Fact Check

Mimail Virus

Information about the 'Mimail' worm.

Published Aug 2, 2003

Virus name:   Mimail   (message.zip)

Status:   Real.

Example:   [Collected on the Internet, 2003]

From: admin@yahoo.com
Subject: your account

Hello there,

I would like to inform you about important information regarding your
email address. This email address will be expiring.
Please read attachment for details.

Best regards, Administrator

Origins:   Mimail, a self-replicating worm, hit the Internet in August 2003. It replicates by sending a message purporting to come from an administrative account at the recipient's e-mail domain (i.e., if the recipient's e-mail address is <user@snopes.com>, the return address on the Mimail-infected message will be <admin@snopes.com>) which warns the reader that his "email address will be expiring" and that he needs to "read [the] attachment for details." The attachment is an archive file named Message.zip (because ZIP attachments are not screened out by some mail filters) which contains the file Message.htm. The Message.htm file exploits a flaw in Microsoft Outlook Express to create and execute a worm (using the filename Foo.exe) which replicates itself by sending out more e-mail from the infected system.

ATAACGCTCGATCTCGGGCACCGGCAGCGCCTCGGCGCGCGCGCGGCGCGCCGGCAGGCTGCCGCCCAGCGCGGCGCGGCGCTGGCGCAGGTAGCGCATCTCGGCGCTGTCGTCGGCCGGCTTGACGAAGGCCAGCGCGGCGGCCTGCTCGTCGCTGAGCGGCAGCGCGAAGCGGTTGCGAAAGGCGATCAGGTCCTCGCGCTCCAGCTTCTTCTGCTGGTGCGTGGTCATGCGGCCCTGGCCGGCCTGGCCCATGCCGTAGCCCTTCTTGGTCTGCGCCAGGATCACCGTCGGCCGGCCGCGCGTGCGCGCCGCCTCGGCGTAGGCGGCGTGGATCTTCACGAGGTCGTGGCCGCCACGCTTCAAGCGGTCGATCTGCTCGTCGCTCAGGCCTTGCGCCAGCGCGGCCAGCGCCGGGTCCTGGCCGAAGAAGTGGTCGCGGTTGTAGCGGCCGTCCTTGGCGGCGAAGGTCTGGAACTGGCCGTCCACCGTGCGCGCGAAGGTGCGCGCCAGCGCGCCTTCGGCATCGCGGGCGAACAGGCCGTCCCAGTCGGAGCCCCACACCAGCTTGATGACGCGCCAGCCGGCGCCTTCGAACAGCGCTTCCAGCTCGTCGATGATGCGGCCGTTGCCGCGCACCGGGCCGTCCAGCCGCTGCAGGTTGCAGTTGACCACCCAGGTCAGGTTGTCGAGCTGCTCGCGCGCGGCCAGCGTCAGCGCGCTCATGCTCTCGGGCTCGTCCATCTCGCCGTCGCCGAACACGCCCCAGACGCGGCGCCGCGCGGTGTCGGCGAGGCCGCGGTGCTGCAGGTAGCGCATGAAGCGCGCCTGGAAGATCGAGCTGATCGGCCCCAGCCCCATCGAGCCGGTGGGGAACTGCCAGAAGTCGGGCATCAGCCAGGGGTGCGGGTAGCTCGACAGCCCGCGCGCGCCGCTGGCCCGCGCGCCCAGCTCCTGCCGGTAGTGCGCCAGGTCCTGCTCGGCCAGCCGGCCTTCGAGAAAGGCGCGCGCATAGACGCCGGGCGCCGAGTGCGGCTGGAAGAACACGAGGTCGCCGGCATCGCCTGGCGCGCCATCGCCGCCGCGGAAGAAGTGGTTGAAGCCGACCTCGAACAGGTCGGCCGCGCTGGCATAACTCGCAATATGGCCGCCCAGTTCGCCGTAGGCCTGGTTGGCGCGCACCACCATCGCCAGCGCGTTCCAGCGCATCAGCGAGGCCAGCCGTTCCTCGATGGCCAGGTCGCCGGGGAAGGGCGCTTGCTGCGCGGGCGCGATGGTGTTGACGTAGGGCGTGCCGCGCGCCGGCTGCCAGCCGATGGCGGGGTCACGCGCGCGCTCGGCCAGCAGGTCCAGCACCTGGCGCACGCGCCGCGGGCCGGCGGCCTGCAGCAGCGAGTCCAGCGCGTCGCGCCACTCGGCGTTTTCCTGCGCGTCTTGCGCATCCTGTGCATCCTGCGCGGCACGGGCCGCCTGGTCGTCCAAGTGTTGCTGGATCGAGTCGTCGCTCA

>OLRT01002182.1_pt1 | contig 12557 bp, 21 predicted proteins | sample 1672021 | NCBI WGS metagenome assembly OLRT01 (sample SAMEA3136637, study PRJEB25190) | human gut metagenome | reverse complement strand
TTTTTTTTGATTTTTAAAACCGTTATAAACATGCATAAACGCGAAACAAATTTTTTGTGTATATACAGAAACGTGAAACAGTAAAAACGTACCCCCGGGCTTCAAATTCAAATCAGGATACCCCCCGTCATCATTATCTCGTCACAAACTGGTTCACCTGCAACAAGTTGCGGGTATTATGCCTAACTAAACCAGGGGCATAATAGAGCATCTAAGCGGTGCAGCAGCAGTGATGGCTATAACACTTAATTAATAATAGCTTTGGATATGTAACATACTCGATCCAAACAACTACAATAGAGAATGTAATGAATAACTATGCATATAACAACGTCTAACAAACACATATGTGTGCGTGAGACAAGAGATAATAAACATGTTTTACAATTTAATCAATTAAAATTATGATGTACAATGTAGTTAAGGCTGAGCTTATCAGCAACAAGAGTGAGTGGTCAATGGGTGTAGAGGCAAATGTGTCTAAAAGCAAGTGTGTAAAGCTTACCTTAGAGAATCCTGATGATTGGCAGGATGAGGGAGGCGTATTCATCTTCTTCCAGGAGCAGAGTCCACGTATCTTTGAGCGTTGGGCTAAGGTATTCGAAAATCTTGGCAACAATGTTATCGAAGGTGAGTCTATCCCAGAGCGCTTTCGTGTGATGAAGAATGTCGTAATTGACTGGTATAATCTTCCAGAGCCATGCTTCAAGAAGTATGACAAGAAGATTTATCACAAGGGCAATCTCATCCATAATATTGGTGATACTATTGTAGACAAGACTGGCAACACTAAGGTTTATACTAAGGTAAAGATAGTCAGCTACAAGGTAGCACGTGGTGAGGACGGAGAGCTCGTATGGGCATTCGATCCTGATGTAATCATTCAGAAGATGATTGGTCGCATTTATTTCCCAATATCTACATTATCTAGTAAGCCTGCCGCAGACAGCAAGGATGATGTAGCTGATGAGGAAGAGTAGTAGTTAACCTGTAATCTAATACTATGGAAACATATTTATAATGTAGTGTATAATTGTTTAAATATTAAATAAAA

The Mimail worm does not appear to cause any damage to the systems it infects (other than using them as bases from which to spread itself). Microsoft has released a patch for Outlook Express which closes the security hole exploited by Mimail. Symantec has also issued a removal tool to clean Mimail-infected systems.

Additional Information:

Information on Mass Mailer Worm W32/Mimail@MM Information on Mass Mailer Worm W32/Mimail@MM (Microsoft)
W32.Mimail.A@mm W32.Mimail.A@mm (Symantec)

Last updated:   28 January 2008


David Mikkelson founded the site now known as snopes.com back in 1994.

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